Atheists are becoming more vocal in their claim there is no God. “Man created God” say T-shirts and billboards.
Banks reviews several of the current atheist writers and their explanations for religion and belief in God. He next looks at the history of the “man created God” idea. That humans created gods was recognized by Old Testament prophets, beginning in the eight century BC. The Greek critics were next. Apologists of the early Christian era spoke of gods being invented by people, adding the idea of demons initiating such inventions. There was a revival of critiquing the origin of gods in the fifteenth and sixteenth centuries. The necessity of religion was seen as something mankind would grow out of as he developed. Hume, for example, that the creation of a deity was in response to human hopes and fears. The rationalist movement took the final step into a fully rationalistic and anti-religious position with Paul-Henry d'Holbach. “...[T[he initial rejection of false gods as human creations has been turned completely on its head. It has become a rejection of the very God from whom the original critique was said to have come.” (59)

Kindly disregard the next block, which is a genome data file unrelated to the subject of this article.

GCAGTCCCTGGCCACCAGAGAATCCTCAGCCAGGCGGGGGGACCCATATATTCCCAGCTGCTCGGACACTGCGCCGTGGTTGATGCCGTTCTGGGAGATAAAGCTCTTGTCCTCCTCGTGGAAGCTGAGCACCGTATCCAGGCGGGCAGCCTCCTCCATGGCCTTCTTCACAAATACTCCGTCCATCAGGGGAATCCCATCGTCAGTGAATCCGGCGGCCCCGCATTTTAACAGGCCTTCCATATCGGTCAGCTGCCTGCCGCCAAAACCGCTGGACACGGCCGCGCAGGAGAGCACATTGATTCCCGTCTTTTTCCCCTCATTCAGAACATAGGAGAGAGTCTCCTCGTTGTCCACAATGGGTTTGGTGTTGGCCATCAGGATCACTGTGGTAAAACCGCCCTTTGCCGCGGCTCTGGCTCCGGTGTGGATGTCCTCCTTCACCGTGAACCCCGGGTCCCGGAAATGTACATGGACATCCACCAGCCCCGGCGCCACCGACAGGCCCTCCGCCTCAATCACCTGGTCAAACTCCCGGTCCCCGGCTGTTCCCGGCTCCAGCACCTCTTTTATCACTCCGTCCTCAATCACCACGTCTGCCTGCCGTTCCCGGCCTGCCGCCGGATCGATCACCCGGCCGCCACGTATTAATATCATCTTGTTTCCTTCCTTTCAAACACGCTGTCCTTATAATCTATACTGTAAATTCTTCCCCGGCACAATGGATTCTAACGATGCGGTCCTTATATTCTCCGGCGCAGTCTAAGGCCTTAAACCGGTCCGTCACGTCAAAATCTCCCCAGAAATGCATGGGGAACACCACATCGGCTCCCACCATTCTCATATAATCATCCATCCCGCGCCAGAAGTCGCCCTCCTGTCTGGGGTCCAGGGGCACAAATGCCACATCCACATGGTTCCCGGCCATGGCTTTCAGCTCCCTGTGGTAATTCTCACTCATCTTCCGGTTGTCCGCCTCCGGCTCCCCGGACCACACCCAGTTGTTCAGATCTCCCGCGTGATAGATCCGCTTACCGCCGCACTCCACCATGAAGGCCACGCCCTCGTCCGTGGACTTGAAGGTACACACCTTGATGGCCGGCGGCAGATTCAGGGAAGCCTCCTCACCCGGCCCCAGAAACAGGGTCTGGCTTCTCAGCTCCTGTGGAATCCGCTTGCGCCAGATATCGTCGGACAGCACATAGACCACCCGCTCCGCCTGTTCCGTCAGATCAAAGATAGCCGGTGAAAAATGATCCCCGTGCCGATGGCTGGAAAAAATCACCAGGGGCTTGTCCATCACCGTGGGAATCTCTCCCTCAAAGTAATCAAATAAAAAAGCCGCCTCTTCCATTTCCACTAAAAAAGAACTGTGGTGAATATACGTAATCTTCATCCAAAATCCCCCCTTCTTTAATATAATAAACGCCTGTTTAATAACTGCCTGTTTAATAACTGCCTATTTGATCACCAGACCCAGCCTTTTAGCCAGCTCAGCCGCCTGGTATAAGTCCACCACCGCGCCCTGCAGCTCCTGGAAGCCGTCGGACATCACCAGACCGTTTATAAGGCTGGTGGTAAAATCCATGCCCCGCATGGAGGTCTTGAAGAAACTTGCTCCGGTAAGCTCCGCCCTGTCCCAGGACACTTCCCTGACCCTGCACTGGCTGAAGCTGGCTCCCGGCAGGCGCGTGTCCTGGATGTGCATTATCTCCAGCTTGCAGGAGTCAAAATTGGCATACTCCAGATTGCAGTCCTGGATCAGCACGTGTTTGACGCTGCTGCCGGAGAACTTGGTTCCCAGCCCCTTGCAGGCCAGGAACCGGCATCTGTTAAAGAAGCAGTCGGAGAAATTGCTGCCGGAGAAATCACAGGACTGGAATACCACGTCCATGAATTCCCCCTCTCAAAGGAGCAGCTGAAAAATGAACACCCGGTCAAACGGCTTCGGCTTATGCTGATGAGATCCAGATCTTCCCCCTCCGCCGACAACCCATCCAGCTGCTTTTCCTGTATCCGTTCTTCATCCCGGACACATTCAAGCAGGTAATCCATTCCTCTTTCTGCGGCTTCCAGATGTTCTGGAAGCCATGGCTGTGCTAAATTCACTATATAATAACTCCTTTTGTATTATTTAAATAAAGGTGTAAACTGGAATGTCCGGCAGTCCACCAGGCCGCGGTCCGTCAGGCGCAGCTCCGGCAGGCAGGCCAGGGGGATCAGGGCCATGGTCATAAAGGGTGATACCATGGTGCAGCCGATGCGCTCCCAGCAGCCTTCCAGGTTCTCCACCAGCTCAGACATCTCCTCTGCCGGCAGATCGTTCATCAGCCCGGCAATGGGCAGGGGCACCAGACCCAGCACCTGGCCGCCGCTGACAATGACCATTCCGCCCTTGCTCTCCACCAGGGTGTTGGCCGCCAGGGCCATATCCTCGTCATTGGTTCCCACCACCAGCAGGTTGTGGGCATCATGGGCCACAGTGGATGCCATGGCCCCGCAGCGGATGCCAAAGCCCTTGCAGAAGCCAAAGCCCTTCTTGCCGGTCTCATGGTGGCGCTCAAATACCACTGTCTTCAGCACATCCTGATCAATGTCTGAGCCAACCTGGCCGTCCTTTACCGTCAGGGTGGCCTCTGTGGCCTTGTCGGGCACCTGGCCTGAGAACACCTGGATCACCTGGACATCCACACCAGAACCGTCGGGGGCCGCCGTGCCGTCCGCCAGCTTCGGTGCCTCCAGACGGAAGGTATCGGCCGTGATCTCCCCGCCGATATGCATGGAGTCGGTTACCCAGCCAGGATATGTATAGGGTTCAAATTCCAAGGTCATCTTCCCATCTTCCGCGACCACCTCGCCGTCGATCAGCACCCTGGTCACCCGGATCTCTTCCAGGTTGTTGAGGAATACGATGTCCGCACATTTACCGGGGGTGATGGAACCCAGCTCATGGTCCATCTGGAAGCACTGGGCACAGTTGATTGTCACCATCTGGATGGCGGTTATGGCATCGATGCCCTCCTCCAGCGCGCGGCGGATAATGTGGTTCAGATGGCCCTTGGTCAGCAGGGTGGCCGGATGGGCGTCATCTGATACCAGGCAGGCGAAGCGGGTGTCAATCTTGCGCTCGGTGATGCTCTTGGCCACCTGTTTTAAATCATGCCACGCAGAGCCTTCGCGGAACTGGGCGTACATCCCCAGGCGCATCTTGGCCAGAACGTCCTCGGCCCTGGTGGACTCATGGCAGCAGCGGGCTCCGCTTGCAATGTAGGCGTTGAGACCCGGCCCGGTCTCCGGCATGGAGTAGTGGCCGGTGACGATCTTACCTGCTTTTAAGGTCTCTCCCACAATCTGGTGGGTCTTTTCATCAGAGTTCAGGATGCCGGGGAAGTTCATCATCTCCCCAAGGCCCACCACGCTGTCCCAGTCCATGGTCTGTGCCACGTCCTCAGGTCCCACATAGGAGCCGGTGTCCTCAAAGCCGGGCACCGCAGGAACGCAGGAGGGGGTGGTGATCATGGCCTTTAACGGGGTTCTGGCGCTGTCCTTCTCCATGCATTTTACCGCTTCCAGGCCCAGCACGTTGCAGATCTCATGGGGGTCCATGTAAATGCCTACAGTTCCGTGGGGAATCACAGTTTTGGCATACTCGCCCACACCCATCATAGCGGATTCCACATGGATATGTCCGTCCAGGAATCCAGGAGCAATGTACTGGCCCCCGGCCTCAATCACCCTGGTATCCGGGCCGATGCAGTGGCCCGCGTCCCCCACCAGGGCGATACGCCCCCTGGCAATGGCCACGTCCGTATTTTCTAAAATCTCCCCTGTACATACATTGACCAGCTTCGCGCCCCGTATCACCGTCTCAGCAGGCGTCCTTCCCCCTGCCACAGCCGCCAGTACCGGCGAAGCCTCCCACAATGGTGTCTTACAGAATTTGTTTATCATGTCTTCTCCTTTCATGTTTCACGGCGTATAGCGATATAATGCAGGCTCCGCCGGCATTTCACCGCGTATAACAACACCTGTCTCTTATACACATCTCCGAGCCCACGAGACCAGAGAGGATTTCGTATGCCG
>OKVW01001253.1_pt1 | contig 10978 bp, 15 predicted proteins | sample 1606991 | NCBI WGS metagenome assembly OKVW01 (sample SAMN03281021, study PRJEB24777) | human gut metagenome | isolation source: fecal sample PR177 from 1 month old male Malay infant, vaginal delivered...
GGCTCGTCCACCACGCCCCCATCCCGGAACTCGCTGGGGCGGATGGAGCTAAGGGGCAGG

Banks next addresses the four main modern approaches that God is of human creation. He reviews the works of Feuerbach and evaluates them. Next, Marx's theories are critiqued. Freud's analysis of religion is analyzed. Finally, Fromm's works are discussed.
Banks suggests in the last section of his book that we should pay attention to these critiques of religion, “since even committed, self-aware, and knowledgeable believers tend to infuse their personal preferences into their ideas of God...” (134) His final chapter explores how the secular critiques can help us identify and discard any elements that reduces God to a means of achieving our own human purposes. He also has suggestions for believers who want to avoid imagining God in their own image.
Lion Books, distributed by Kregel Publications, 147 pages.
I received a copy of this book from Kregel Publications for the purpose of this review.